How does nature works and how can we use it? By making models and formulating natural laws, we can describe and predict the natural world. It leads to experimental research and practical applications. The Bachelor of Physics at the University of Groningen teaches you all you need to know about physics and the natural world.

Physics is a 'hard' science: it is concerned with hard figures, precise and pure measurements. These are used to produce models and explain natural phenomena. The Bachelor's programme in Physics lasts three years. During your 1st year, you will study basic subjects such as linear algebra and relativity. You will also take practical courses. After this year, you can choose between three specializations:

General Physics

There are two fields of interest: Nanophysics studies materials on the nanometre scale. Particle physics deals with the smallest building blocks of matter. You will be introduced to fundamental questions concerning antimatter, but you will also look into the applications for nuclear energy and medicine.

Energy and Durability

What is the physics behind the various processes used in the present and (possible) future forms of energy? How can we assure sufficient energy available for future generations?

Life and Health

How does a CT scan works and what are the effects of radiation? Life and Health deal with medical research and addresses biophysics as well as technique.

Job prospects


If you opt for the business sector, you could pursue a career in industry, helping to develop technological innovations. Automation companies also like to employ physicists. In the SME sector, consultancy and engineering firms are also increasingly looking for physicists.


Once you have your Master's degree, you could find employment with research institutes such as TNO (Netherlands Organization for Applied Scientific Research) and the KNMI (Royal Netherlands Meteorological Institute). You can also carry out Ph.D. research at a university.

Not the same as technology

Large organizations such as banks and insurance companies like to employ physicists because of their analytical skills. As a physicist, you can formulate a model to describe, predict and solve an issue. This is useful in positions that involve conducting analyses. There was a period during which McKinsey, the global consultancy firm, preferred to recruit only physicists!

Job examples

  • Technical innovator
  • Researcher
  • Analyst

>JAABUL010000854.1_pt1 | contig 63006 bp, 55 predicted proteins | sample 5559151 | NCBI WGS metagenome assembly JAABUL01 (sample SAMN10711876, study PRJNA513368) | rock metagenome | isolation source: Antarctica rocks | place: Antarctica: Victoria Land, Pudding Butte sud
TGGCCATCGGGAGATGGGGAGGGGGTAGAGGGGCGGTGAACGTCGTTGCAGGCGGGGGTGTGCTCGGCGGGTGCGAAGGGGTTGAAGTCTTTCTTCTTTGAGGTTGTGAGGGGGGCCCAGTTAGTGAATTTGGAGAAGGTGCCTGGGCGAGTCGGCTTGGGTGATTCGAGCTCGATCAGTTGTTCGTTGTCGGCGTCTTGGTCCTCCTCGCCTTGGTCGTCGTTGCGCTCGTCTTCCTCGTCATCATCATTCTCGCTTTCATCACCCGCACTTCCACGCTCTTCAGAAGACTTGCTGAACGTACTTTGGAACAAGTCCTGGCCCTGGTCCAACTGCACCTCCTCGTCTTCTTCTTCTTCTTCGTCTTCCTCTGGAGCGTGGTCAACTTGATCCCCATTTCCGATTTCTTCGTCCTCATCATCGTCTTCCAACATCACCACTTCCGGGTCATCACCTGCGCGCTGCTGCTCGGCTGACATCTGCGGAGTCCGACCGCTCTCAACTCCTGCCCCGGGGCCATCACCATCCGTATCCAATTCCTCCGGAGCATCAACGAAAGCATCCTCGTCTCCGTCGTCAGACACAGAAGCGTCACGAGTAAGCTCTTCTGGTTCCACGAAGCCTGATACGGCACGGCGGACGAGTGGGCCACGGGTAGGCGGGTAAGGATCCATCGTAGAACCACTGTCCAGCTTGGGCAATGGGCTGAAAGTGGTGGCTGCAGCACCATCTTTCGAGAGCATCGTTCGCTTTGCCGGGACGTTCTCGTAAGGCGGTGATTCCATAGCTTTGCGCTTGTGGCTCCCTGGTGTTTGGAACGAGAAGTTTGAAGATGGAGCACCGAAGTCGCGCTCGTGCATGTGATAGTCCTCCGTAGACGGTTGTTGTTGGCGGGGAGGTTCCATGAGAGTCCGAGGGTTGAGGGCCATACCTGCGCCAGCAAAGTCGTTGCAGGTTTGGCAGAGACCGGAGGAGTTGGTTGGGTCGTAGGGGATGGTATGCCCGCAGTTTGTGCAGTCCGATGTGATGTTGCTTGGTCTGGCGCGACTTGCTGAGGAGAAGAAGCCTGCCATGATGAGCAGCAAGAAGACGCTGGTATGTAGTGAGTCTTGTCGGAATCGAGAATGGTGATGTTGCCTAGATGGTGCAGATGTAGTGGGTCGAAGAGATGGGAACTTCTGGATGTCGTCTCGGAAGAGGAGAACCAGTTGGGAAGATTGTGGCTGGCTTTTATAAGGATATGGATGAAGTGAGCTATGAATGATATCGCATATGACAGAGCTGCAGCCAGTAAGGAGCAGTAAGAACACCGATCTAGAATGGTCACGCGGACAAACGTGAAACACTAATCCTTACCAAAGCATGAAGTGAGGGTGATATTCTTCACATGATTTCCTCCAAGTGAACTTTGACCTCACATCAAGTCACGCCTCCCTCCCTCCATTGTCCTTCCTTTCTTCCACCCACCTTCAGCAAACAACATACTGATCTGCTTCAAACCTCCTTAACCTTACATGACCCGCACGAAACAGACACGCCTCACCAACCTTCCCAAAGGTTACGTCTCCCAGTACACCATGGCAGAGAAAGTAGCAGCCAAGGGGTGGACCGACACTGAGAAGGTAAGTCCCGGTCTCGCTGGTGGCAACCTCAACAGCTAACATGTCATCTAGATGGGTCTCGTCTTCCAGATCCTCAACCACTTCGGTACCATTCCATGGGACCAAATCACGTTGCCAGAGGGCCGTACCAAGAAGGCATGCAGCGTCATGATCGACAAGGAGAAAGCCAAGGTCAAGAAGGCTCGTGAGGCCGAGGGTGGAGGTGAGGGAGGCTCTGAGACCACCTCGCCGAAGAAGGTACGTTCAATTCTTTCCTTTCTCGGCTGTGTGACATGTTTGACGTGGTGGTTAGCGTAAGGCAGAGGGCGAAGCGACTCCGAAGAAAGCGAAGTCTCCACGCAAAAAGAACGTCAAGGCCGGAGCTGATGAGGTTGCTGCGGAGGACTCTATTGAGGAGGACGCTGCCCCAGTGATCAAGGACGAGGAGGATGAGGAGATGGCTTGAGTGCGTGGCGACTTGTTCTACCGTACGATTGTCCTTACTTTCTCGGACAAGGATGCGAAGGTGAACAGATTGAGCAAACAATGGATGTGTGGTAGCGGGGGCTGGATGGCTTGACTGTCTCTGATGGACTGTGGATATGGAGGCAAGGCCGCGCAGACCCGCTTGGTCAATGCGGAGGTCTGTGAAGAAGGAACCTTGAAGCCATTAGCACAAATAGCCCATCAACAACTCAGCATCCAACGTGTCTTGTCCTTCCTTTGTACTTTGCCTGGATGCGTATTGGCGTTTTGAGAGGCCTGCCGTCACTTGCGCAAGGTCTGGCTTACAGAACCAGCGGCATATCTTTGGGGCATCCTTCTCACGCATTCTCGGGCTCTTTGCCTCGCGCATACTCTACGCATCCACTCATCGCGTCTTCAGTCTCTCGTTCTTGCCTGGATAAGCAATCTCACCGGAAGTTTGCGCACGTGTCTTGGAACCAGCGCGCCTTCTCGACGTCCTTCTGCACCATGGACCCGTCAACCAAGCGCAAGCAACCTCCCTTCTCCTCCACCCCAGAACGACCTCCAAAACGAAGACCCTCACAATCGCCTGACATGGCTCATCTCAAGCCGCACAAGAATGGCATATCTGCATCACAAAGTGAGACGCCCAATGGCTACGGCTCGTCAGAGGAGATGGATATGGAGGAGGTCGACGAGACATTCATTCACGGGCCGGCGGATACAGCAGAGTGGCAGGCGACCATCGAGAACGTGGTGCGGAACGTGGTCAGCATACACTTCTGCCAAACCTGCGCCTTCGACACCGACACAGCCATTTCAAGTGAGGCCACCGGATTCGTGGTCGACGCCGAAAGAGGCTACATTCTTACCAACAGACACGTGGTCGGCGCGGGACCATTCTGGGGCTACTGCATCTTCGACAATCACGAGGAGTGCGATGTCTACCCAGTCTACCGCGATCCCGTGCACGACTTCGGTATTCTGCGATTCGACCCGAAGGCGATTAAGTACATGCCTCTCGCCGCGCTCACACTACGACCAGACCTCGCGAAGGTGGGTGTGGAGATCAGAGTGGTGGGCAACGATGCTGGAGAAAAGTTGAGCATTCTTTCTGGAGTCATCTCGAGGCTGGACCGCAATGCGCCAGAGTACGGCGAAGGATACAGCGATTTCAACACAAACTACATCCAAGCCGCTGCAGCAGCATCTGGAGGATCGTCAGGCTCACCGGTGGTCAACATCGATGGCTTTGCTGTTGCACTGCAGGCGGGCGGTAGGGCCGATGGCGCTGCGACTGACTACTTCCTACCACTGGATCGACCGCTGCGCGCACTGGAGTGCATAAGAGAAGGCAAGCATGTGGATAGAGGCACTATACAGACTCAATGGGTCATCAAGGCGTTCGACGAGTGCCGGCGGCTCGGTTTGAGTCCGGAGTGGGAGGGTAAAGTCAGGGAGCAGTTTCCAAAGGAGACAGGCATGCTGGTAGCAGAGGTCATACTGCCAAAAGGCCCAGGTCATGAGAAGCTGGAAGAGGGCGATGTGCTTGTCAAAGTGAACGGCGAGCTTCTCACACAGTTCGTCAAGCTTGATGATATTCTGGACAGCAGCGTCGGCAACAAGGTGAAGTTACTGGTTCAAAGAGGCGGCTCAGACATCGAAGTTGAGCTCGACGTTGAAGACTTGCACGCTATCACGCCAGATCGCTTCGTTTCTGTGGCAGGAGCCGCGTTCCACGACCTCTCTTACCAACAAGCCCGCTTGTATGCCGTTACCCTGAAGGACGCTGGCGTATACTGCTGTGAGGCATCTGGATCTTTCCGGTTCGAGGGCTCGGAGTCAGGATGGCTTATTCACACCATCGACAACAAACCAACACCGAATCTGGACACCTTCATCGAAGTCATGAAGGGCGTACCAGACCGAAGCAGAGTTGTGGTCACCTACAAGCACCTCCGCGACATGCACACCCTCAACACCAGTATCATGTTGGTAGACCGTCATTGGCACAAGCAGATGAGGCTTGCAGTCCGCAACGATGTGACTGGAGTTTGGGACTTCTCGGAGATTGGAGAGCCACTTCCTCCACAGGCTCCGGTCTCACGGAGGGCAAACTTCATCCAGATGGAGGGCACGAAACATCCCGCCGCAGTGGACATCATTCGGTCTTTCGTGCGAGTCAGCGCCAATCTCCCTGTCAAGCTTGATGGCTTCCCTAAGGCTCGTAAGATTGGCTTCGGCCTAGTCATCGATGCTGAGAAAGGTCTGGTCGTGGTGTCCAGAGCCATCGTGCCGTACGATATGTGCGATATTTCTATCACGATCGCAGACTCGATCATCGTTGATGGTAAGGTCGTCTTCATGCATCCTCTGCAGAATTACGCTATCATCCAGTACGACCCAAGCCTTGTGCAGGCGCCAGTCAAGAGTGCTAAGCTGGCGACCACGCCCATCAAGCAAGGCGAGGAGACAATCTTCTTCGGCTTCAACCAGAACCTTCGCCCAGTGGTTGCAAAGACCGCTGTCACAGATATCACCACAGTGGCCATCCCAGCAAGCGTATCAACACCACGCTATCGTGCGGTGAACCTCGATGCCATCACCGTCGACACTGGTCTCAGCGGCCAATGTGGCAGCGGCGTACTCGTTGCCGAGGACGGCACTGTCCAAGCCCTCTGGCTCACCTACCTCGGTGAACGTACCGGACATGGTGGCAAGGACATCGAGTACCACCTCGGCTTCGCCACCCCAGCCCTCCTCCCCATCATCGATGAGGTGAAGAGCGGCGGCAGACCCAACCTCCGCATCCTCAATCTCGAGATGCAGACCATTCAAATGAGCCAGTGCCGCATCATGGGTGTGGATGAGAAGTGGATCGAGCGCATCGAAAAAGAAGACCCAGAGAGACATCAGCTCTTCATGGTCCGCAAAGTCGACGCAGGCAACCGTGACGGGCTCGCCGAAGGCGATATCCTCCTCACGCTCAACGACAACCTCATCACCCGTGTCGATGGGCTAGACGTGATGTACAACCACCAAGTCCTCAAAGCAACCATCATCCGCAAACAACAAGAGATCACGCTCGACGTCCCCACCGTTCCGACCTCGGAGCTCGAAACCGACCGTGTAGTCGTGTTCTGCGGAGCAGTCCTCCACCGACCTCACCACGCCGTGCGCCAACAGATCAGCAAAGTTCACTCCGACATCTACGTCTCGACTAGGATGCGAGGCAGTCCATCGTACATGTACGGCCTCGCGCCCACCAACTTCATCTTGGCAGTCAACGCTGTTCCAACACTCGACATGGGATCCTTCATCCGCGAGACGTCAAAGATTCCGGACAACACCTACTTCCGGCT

• Consultant
  • Product developer

Admission Requirements

Language requirements

If you are a native English speaker or if you hold a Dutch VWO diploma, you are exempt from providing us with proof of your English language proficiency. If you need to provide proof, acceptable test scores are:

  • TOEFL IBT score of 92
  • TOEFL CBT score of 237
  • TOEFL PBT score of 580
  • IELTS score of 6.5
  • CAE or CPE certificate.

If you have taken or plan to take an English language test that is not listed here, please contact us for more information.

Previous education

You will need a secondary education with qualifications for entrance to an undergraduate programme at a university. This includes:

  • UK - 3 A Levels
  • Germany - Abitur
  • International Baccalaureate Diploma - 24 points or higher.

If you want to know if your diploma is accepted, please contact us or look on our website.

Additional requirements

Your diploma will need to include a course in Mathematics and Physics

This is merely an indication of required background knowledge. The admissions board determines whether the specific contents of this/these course(s) meet the admission requirements of the bachelor programme for which you applied.

Application deadlines (course starts September 1, 2019)

  • EU/EEA students: May 1, 2019
  • Non-EU/EEA students: May 1, 2019

Tuition fees

  • EU/EEA students: € 2083
  • non-EU/EEA students: € 12500
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Last updated October 16, 2018
This course is Campus based
Start Date
Sep 2019
3 years
2,083 EUR
- EU, 12.500 EUR. - non-EU per year
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